COAS urges US to intervene for early release of IMF loan
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Chief of Army Staff General Qamar Javed Bajwa has reached out to Washington to request help in securing an early loan dispersal from the International Monetary Fund, Nikkei Asia has reported, as dwindling foreign reserves spark a scramble in Islamabad to avoid a default.
According to Nikkei Asia, Gen. Qamar Javed Bajwa spoke by phone with U.S. Deputy Secretary of State Wendy Sherman in a highly unusual move earlier this week, according to sources from both the U.S. and Pakistan.
The sources, who requested anonymity because they were not authorized to speak publicly, said Bajwa made an appeal for the White House and Treasury Department to push the IMF to immediately supply nearly $1.2 billion that Pakistan is due to receive under a resumed loan program.
The IMF already granted Pakistan "staff-level approval" for the loan in question on July 13. But the transaction -- part of the IMF's $6 billion Extended Fund Facility for Pakistan -- will only be processed after the multilateral lender's executive board grants final approval.
The IMF is going into recess for the next three weeks and its board will not convene until late August. No firm date has been set for announcing the loan approval for Pakistan, according to an IMF official who also spoke on condition of anonymity.
For Islamabad, time is of the essence as Pakistan rupee is falling freely against US dollar in interbank trading.
Without an immediate lifeline, the inflation-ravaged Pakistani economy will continue to hemorrhage. The rupee has been plummeting against the dollar, and the country has less than $9 billion in foreign reserves left, covering under two months of import bills. On Thursday, S&P Global downgraded Pakistan's outlook to negative from stable.
According to the IMF official, there is a major difference between staff-level approval and board approval. "Our stakeholders, the countries that take the vote as to whether they are supporting this or not, make the final decision," said the official. "This is a difference. So the legally binding step is a board approval, not the staff level agreement."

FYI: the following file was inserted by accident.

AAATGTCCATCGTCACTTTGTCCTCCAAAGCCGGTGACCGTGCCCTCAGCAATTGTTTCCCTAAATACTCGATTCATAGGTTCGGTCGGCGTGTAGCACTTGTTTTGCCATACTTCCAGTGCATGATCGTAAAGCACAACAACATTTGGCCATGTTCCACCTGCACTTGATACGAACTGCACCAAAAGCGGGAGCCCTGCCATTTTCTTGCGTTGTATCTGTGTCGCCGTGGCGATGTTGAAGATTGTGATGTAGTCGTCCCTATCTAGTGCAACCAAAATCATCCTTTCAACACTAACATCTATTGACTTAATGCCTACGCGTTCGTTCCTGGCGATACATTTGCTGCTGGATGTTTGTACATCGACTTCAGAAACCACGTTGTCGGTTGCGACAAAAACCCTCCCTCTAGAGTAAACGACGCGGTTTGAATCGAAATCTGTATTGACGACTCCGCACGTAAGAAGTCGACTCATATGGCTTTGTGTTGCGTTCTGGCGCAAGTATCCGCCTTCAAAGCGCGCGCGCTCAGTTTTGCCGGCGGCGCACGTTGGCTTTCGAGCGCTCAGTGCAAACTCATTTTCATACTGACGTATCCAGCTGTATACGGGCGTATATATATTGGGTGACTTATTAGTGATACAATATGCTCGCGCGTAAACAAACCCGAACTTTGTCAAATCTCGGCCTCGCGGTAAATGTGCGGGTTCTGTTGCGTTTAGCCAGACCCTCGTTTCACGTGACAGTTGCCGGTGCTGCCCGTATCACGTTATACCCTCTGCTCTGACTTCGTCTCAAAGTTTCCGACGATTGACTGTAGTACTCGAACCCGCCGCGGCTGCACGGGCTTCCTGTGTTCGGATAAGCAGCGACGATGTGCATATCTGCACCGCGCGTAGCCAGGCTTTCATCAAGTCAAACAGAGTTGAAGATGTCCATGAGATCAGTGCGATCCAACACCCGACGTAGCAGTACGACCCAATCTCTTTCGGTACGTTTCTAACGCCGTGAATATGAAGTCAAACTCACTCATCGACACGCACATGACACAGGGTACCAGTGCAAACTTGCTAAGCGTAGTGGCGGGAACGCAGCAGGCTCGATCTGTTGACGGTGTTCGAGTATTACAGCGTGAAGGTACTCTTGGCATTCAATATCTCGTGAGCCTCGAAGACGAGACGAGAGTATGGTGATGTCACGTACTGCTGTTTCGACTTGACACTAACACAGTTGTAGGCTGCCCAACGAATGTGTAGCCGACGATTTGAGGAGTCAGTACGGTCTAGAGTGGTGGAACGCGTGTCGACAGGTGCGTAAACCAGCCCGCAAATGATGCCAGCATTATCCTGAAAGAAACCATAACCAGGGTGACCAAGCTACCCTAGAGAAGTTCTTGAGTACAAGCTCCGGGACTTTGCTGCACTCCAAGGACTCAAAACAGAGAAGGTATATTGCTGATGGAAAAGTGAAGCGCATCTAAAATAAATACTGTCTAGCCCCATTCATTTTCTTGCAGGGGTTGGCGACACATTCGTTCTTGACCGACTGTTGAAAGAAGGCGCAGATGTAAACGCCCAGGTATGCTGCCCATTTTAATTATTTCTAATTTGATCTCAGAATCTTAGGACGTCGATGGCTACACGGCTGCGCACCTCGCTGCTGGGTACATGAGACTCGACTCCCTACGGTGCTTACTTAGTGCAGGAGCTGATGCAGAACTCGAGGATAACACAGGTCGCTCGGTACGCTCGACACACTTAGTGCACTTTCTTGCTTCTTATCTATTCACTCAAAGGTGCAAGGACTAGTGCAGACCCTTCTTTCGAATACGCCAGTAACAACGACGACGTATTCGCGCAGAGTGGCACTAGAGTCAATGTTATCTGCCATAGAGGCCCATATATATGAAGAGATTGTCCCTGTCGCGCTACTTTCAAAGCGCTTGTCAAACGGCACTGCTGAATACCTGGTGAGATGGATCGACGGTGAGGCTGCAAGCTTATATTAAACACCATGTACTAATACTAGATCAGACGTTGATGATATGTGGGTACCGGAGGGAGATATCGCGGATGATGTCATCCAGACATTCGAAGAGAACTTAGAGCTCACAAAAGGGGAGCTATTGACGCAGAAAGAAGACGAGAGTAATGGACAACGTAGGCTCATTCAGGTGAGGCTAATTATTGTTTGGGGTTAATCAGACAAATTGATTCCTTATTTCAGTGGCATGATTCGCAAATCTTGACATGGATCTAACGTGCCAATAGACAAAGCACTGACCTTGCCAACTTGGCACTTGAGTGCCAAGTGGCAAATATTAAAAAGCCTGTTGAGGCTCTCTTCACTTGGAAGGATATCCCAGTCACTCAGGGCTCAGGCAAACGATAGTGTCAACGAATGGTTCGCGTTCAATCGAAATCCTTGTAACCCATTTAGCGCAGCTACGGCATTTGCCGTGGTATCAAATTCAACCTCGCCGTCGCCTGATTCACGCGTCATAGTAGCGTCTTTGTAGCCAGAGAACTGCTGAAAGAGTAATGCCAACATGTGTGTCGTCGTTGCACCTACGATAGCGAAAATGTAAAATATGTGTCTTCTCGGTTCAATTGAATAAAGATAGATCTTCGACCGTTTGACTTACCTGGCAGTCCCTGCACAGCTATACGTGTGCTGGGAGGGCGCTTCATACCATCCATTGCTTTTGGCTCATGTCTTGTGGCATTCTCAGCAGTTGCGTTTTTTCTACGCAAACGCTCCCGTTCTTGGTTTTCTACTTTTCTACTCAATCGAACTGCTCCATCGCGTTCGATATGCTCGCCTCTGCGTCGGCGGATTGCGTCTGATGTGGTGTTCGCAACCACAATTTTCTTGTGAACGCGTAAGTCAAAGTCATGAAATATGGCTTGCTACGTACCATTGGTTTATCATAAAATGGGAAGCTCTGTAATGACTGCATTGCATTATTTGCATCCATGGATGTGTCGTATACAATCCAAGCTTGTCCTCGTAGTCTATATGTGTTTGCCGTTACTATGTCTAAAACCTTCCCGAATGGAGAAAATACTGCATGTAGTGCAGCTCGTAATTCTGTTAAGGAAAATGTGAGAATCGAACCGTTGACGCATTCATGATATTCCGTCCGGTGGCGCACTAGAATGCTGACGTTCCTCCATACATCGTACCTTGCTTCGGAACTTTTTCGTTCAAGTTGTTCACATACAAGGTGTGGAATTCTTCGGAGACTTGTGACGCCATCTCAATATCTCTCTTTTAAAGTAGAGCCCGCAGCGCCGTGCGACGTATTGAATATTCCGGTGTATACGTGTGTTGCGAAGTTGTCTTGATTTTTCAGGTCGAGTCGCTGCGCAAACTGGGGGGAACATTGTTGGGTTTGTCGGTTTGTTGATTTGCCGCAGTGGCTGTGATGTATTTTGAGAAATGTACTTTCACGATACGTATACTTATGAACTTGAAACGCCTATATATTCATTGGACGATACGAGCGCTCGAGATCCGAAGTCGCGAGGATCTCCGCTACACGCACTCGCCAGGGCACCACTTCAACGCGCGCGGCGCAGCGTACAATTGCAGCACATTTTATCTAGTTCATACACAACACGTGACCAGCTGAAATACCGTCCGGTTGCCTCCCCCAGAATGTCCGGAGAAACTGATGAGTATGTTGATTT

The U.S. is the largest shareholder in the fund, founded in 1945. While Washington has voted for funding Pakistan in the past, the Trump administration openly expressed its reservations about the country using IMF loans to pay back China.
With comparisons being drawn to Pakistan's crisis-plagued neighbour Sri Lanka, the stakes of default for the nuclear-armed Islamic republic are higher. Pakistan has a massive population of over 220 million; has borders with China, India, Iran and Afghanistan; is fighting terrorists; and sits on the intersection of the Persian Gulf and the Indian Ocean.
Bajwa's appeal comes in the wake of separate meetings between senior civilian Pakistani and American officials in July, none of which managed to negotiate an early disbursement of funds.
"Several senior Pakistani officials have met with U.S. and other key stakeholder nations in the IMF and World Bank in the past week to register concerns about the timing of IMF Executive Board decisions, pressing to expedite review of Pakistan's progress on prior actions," said an official familiar with the proceedings.
According to sources, the lack of progress in those meetings spurred Gen. Bajwa to get Washington's attention when other emissaries could not deliver.
Pakistan is one of the world's most bailed-out countries. Since 1958, the country has embarked on 22 separate IMF programs but completed just one. That was in the 2000s, when it was being ruled by a military regime.
As the rupee continued to touch all-time lows -- its worst performance since 1998, when Pakistan tested nuclear weapons and lost investor confidence -- it was not immediately clear if Gen. Bajwa had managed to convince the U.S. administration.
However, while officials familiar with the exchange admitted that the currency and foreign reserves situations were worrisome, they also reported progress on the IMF finance facility. "If the government can get through this tough month, there are good opportunities to stabilize the economy, but August will not be easy," one official said.
Meanwhile, in public, the governor of Pakistan's central bank has insisted that the fear of default is overblown. Gov. Murtaza Syed has told media that financing needs for the next 12 months will be met. He has admitted that Pakistan would rather get the IMF funding sooner rather than later, but also detailed that Islamabad is negotiating with Saudi Arabia and China -- two countries that Gen. Bajwa visited recently -- to score supplemental financing.